Reformulating the Guatemalan State

The Role of Maya Intellectuals and Civil Society Discourse

in Social Analysis
Author:
Marta Elena Casaús ArzúUniversidad Autónoma de Madrid

Search for other papers by Marta Elena Casaús Arzú in
Current site
Google Scholar
PubMed
Close
Restricted access

Guatemala's 1996 Peace Accords (particularly the Agreement on Identity and Rights of Indigenous Peoples) and the participation of certain Maya intellectuals in recent governments open new possibilities for indigenous peoples to see themselves as a nation and to provide that nation with ethnic-cultural content. However, the vision of the country's elite does not correspond to that of most Maya intellectuals. Some emphasize ethnic-cultural aspects and forms of ethnic autonomy while others have a more wide-ranging and pluralistic vision based on a more national and intercultural perspective. The process of providing the government with new and legitimate bases and the nation with cultural content merits study. This article examines this process based on interviews with Maya intellectuals and ladino leaders as well as the content of public speeches and essays.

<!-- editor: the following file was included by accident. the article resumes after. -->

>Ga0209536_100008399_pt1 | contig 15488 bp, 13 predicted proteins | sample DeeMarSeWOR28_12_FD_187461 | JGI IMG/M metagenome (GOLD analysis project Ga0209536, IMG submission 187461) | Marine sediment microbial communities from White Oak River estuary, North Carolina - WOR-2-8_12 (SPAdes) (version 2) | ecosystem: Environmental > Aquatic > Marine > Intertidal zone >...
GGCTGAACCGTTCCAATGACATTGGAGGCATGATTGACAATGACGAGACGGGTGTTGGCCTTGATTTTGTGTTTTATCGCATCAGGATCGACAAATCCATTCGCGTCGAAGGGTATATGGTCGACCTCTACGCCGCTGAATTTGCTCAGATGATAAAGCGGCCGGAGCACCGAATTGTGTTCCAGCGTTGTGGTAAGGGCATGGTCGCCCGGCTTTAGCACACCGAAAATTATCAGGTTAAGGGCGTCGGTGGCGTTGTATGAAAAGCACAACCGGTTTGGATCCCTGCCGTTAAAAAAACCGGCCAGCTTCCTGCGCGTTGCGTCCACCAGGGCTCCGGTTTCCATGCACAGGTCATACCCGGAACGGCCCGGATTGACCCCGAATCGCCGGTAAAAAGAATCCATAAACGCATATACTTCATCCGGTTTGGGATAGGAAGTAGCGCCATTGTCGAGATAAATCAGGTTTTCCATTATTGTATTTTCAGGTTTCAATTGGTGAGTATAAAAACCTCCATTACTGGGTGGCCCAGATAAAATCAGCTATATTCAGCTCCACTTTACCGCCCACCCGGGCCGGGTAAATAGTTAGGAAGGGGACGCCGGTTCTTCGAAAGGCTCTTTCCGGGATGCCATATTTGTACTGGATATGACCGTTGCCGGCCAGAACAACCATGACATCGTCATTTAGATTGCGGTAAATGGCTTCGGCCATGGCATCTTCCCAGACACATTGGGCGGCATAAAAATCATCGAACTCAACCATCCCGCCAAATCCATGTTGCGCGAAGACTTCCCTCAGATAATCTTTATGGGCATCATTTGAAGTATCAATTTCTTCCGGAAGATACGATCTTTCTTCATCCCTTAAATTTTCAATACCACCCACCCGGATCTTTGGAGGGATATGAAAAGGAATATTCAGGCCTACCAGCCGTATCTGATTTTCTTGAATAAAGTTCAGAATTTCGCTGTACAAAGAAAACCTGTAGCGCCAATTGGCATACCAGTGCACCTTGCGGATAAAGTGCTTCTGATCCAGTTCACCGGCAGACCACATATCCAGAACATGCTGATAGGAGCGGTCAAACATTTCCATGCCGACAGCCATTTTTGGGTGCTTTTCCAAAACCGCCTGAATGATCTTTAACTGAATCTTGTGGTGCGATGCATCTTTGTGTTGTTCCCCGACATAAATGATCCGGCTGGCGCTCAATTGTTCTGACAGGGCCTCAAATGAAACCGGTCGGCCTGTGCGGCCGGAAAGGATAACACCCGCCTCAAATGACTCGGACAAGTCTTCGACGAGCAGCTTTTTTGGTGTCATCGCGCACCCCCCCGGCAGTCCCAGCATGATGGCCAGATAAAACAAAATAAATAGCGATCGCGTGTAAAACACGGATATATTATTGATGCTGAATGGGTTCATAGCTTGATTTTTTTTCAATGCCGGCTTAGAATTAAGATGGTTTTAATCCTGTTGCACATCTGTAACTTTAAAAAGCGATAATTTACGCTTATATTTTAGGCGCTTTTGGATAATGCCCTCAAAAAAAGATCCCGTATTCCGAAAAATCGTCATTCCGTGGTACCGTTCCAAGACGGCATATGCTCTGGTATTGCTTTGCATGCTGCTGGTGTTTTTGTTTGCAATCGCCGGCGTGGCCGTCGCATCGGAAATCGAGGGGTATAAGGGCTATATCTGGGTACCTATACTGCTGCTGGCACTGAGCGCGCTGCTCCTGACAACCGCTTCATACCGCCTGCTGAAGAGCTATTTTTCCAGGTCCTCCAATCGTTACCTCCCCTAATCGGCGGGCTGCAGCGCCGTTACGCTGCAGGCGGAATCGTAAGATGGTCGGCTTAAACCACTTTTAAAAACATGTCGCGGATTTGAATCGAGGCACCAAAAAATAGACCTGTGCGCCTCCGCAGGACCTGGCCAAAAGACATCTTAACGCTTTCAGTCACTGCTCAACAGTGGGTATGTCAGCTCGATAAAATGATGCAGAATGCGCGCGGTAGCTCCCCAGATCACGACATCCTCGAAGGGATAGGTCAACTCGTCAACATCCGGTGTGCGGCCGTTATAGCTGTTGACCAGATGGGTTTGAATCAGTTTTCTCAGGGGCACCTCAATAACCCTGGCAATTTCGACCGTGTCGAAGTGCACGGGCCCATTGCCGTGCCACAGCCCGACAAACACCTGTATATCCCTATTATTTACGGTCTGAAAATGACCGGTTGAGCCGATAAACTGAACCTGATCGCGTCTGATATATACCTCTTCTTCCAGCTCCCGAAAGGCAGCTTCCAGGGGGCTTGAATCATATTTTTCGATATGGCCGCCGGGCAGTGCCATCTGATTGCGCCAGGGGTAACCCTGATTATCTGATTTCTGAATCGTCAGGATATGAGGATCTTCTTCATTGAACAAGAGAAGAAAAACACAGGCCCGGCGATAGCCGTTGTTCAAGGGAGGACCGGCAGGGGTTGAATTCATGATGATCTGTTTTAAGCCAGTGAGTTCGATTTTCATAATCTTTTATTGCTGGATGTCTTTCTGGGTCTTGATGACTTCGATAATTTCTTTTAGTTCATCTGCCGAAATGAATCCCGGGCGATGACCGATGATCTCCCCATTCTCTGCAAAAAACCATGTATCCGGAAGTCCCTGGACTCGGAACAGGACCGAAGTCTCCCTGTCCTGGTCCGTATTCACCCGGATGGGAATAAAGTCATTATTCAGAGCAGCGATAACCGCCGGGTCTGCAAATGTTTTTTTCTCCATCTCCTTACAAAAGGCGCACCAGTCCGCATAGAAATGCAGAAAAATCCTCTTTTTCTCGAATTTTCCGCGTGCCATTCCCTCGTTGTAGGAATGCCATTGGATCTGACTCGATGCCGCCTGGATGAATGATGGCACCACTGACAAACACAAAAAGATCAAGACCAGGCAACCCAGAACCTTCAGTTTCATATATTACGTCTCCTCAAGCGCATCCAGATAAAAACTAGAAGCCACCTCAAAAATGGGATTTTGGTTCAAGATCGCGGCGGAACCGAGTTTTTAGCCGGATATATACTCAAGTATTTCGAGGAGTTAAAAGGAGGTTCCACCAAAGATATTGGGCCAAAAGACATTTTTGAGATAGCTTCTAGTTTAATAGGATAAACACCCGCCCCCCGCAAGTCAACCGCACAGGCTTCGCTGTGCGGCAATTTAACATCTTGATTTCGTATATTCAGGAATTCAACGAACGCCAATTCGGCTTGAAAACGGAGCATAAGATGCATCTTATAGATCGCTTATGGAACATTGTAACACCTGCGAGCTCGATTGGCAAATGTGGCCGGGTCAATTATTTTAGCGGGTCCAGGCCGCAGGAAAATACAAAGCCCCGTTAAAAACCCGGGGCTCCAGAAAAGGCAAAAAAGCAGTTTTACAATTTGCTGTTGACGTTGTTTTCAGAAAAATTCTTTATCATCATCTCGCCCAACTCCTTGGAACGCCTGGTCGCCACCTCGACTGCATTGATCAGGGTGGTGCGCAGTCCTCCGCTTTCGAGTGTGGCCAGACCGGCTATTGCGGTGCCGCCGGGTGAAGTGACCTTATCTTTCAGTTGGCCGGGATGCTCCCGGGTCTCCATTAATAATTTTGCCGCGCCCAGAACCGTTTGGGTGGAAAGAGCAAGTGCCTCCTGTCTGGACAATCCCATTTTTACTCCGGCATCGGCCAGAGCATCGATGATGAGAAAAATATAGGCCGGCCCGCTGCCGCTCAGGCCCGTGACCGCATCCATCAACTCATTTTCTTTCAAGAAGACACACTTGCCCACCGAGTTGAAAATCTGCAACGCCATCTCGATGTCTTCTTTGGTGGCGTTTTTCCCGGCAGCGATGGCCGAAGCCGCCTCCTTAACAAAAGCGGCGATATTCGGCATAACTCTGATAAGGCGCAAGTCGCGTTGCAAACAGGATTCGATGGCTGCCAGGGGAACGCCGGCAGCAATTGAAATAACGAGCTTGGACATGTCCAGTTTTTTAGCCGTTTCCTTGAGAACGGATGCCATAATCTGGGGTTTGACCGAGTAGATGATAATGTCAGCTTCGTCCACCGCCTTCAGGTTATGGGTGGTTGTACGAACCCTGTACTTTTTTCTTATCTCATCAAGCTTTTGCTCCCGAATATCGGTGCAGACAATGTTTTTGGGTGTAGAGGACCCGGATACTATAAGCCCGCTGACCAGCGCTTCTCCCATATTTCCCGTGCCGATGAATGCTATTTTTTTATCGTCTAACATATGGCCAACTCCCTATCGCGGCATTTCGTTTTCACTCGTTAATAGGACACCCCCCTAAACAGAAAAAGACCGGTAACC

• Collapse
  • Expand

Social Analysis

The International Journal of Anthropology